--------. Xenophon’s Mirror of Princes: Reading the Reflections. New York: Oxford University Press, 2011.
--------, ed. Xenophon. Oxford Readings in Classical Studies. New York: Oxford University Press, 2010.
Howland, Jacob. “Xenophon’s Philosophical Odyssey: On the Anabasis and Plato’s Republic,American Political Science Review 94, 4 (December, 2000): 875–889.
Momigliano, Arnaldo. The Development of Greek Biography. [1971.] Expanded edition. Cambridge, MA: Harvard University Press, 1993.
Nails, Debra. The People of Plato: A Prosopography of Plato and Other Socratics. Indianapolis: Hackett, 2002. I.S.B.N.: 0–87220–564–9.
Parker, Robert. “One Man’s Piety: The Religious Dimension of the Anabasis.” Chapter 4 in The Long March: Xenophon and the Ten Thousand, edited by Robin Lane Fox (New Haven: Yale University Press, 2004): 131–153.
Strauss, Leo. Xenophon’s Socratic Discourse: An Interpretation of the Oeconomcus. Ithaca: Cornell University Press, 1970. Reprinted at South Bend: St. Augustine Press, 1998.
--------. Xenophon’s Socrates. [Commentaries on Memorabilia, Apology, Symposium.] Ithaca: Cornell University Press, 1972. Reprinted at South Bend: St. Augustine Press, 1998.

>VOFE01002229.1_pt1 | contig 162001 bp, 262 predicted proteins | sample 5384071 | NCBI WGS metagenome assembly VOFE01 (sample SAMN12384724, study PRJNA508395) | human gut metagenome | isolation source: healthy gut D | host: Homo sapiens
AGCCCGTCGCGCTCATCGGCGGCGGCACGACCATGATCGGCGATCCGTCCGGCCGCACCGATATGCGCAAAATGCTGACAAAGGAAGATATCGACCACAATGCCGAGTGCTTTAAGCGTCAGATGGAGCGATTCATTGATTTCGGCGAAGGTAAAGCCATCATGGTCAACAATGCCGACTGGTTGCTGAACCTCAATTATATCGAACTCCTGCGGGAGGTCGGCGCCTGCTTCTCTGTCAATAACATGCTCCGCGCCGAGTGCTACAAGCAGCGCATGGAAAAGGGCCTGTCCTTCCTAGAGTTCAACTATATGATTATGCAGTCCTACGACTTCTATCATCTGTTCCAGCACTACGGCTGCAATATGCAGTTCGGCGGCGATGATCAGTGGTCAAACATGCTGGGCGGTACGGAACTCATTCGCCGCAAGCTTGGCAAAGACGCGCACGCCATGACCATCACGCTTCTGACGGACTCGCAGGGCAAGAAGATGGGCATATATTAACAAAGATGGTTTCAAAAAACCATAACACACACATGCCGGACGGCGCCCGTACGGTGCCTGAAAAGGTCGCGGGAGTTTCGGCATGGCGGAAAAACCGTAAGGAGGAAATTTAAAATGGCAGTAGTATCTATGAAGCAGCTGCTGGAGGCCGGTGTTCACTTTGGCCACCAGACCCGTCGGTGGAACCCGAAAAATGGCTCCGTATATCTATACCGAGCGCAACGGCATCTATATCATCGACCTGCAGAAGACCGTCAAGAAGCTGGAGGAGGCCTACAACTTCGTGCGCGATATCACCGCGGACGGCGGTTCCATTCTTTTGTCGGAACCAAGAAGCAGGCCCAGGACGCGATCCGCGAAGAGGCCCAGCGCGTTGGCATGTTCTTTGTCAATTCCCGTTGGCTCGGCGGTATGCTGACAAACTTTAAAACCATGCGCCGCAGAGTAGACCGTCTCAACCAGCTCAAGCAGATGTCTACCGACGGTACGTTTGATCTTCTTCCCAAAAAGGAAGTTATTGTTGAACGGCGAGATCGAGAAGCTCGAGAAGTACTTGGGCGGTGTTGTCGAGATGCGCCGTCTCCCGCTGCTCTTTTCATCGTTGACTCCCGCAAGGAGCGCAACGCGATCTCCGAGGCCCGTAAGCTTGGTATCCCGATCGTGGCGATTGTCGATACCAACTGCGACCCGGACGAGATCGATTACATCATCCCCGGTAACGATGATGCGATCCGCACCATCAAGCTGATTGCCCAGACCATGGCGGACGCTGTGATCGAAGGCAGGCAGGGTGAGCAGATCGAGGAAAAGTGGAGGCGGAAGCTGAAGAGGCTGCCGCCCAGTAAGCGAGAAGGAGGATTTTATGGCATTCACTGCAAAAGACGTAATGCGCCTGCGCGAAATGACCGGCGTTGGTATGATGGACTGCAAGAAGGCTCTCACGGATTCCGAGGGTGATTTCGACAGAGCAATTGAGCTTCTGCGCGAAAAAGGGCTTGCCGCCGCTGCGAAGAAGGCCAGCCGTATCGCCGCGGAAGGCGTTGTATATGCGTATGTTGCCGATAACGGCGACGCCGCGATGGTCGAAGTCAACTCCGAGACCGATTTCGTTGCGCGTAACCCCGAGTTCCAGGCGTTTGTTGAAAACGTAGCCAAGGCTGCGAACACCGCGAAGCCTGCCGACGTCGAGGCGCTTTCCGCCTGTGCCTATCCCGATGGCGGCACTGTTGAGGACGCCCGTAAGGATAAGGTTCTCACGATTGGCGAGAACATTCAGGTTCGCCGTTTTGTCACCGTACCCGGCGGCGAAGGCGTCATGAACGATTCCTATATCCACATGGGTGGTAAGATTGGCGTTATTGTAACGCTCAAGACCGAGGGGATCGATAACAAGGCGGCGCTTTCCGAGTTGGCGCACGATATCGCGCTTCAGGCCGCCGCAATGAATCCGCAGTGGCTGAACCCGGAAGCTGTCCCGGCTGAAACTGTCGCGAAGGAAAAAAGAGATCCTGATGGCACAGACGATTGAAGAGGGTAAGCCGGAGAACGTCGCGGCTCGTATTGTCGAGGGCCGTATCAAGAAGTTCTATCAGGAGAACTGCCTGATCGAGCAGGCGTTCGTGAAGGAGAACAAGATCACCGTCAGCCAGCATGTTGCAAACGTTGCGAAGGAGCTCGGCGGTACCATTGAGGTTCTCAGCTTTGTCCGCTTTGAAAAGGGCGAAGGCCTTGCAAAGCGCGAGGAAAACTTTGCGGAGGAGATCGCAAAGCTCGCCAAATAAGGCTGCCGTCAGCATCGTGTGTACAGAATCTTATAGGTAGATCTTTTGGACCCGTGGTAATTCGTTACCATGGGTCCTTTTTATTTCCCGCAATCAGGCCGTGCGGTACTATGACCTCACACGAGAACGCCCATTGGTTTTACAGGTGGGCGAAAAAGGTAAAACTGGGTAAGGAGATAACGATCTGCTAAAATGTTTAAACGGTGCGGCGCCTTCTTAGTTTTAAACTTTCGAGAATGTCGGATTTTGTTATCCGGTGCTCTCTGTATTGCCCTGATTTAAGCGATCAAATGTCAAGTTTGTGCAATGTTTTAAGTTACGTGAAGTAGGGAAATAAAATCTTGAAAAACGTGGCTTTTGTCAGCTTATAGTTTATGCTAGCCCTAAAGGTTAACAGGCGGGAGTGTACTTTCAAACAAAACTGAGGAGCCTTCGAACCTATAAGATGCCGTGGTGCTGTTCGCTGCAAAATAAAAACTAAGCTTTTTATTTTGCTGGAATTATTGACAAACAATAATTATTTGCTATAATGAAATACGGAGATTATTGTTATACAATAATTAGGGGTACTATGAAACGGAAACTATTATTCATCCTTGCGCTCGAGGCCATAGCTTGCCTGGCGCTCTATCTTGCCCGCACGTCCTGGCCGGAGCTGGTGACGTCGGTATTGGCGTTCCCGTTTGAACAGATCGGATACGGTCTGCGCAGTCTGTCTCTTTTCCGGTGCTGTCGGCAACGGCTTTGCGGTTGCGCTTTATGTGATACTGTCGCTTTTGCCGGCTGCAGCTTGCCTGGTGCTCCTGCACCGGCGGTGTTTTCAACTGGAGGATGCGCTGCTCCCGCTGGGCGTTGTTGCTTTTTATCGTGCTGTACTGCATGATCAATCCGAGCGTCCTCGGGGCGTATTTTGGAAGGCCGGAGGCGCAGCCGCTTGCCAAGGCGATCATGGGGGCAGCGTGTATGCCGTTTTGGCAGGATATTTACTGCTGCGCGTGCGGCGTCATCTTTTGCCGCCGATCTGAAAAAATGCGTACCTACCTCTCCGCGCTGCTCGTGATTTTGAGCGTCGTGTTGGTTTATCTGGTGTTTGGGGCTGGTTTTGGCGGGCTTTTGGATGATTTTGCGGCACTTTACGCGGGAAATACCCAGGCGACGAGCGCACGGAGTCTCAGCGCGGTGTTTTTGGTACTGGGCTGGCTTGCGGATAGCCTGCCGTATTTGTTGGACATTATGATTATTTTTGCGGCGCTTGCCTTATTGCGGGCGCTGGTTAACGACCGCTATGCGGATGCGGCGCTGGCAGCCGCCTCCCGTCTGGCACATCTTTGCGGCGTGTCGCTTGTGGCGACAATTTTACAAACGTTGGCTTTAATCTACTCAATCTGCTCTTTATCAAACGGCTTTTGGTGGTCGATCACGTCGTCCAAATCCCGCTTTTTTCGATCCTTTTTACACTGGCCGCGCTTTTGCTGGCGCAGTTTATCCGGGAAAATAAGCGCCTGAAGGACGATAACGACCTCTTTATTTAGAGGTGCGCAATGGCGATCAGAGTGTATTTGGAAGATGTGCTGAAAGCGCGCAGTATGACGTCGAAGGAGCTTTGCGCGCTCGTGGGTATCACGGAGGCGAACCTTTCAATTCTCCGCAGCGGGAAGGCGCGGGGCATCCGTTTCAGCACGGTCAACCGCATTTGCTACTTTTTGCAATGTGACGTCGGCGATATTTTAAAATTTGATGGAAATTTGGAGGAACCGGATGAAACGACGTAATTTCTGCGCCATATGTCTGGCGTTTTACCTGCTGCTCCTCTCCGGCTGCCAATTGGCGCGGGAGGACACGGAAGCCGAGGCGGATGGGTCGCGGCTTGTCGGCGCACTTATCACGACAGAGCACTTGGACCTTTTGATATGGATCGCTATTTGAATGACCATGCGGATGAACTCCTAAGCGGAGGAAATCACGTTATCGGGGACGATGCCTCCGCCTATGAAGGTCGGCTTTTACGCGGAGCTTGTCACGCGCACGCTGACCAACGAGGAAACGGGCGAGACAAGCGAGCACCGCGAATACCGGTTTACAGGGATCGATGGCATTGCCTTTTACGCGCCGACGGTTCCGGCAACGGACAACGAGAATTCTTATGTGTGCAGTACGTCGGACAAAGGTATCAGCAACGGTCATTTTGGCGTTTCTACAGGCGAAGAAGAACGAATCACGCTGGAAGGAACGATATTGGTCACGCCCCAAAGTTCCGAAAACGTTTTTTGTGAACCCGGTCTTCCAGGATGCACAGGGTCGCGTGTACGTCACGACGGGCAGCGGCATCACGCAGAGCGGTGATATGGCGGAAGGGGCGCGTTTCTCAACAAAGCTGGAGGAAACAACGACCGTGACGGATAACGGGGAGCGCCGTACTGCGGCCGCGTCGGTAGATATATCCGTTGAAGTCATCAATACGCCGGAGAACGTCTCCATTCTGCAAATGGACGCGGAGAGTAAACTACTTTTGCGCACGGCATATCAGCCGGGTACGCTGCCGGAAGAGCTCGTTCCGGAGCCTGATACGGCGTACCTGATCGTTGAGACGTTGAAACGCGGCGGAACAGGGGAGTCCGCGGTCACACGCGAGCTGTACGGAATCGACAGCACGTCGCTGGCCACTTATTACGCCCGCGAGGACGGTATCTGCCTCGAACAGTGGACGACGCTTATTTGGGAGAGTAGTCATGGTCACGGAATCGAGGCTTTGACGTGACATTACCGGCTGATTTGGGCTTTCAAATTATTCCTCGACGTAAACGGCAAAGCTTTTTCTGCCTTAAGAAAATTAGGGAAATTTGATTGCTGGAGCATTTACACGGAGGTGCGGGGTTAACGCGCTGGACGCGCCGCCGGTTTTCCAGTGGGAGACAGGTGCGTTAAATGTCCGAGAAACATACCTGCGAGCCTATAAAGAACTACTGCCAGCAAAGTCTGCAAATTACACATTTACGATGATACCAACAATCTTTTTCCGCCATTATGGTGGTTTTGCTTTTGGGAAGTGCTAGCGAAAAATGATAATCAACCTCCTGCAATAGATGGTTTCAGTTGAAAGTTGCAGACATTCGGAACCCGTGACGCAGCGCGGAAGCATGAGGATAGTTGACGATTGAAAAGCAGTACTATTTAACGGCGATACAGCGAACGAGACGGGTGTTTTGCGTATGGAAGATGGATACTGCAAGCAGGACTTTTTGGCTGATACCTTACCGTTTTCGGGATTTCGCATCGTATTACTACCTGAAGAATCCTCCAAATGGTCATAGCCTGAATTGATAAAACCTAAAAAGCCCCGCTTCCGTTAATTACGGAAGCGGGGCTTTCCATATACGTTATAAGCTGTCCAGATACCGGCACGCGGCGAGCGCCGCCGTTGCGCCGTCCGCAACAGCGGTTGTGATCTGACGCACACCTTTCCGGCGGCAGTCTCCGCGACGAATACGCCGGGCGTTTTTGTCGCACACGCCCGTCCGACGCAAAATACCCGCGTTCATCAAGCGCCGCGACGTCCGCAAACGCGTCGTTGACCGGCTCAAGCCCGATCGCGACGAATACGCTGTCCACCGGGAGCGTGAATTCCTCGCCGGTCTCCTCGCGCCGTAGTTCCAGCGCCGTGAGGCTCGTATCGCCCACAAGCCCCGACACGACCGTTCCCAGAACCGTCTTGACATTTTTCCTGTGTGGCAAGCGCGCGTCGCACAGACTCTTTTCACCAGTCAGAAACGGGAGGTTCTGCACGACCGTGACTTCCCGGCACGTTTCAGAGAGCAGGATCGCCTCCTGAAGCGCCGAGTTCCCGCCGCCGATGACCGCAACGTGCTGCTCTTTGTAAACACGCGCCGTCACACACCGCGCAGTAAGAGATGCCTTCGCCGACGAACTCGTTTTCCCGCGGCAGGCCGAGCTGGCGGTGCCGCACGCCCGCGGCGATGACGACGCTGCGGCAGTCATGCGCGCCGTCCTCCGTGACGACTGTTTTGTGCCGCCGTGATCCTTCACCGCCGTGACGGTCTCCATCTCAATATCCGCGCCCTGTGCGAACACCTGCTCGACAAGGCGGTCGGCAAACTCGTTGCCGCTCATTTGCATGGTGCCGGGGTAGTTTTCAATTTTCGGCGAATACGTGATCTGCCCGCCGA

Tatum. James. Xenophon’s Imperial Fiction: On the Education of Cyrus. Princeton: Princeton University Press, 1989.
Xenophon. Cavalry Commander. In Hiero and Other Treatises, translated by Robin Waterfield, with introductions and notes by Paul Cartledge. New York: Penguin Classics, 1997.
The Warriors. Walter Hill, director. Paramount Pictures, 1979.

Schedule of Classes
Please complete the readings prior to the class at which they are first discussed. Be sure to bring the appropriate texts to class.
Seminar Assignments

T 1/28: Introduction: Who is Xenophon? Diogenes Laertius, life of Xenophon.


T 2/4: Anabasis. Flower, Anabasis. Paper I due.
T 2/11: Anabasis. Flower, Anabasis.
T 2/18: Anabasis. Screening: The Warriors.
T 2/25: Cyropaedia. Gray, Xenophon’s Mirror of Princes.
T 3/4: Cyropaedia. Tatum, Xenophon’s Imperial Fiction.
T 3/11: Cyropaedia.
T 3/18: [Spring Break.]
T 3/25: Apology of Socrates. Oeconomicus. Paper II due.
T 4/1: Oeconomicus. Symposium.
T 4/8: Memorabilia. Gray, The Framing of Socrates.
T 4/15: Memorabilia. Grey, The Framing of Socrates.
T 4/22: Memorabilia.
T 4/29: Cavalry Commander.
T 5/6: Conclusion.
T 5/20: Final Paper Due.